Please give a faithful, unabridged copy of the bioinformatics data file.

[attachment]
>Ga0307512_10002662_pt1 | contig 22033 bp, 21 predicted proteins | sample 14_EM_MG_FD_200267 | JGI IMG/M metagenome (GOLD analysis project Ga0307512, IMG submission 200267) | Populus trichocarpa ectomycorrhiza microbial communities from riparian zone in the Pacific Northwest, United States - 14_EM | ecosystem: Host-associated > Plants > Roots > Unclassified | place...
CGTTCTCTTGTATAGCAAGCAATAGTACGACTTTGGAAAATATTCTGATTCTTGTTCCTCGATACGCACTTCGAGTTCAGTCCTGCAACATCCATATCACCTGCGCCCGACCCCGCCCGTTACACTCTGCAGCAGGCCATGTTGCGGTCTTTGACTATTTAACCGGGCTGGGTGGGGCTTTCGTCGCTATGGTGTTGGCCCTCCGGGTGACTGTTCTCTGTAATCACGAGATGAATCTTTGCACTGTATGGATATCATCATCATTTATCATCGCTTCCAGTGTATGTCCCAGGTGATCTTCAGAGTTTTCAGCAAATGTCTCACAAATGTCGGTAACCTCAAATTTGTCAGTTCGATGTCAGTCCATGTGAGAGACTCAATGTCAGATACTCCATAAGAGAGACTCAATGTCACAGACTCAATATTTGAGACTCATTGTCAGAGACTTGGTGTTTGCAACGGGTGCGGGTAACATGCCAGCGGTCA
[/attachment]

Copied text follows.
>Ga0307512_10002662_pt1 | contig 22033 bp, 21 predicted proteins | sample 14_EM_MG_FD_200267 | JGI IMG/M metagenome (GOLD analysis project Ga0307512, IMG submission 200267) | Populus trichocarpa ectomycorrhiza microbial communities from riparian zone in the Pacific Northwest, United States - 14_EM | ecosystem: Host-associated > Plants > Roots > Unclassified | place...
CGTTCTCTTGTATAGCAAGCAATAGTACGACTTTGGAAAATATTCTGATTCTTGTTCCTCGATACGCACTTCGAGTTCAGTCCTGCAACATCCATATCACCTGCGCCCGACCCCGCCCGTTACACTCTGCAGCAGGCCATGTTGCGGTCTTTGACTATTTAACCGGGCTGGGTGGGGCTTTCGTCGCTATGGTGTTGGCCCTCCGGGTGACTGTTCTCTGTAATCACGAGATGAATCTTTGCACTGTATGGATATCATCATCATTTATCATCGCTTCCAGTGTATGTCCCAGGTGATCTTCAGAGTTTTCAGCAAATGTCTCACAAATGTCGGTAACCTCAAATTTGTCAGTTCGATGTCAGTCCATGTGAGAGACTCAATGTCAGATACTCCATAAGAGAGACTCAATGTCACAGACTCAATATTTGAGACTCATTGTCAGAGACTTGGTGTTTGCAACGGGTGCGGGTAACATGCCAGCGGTCA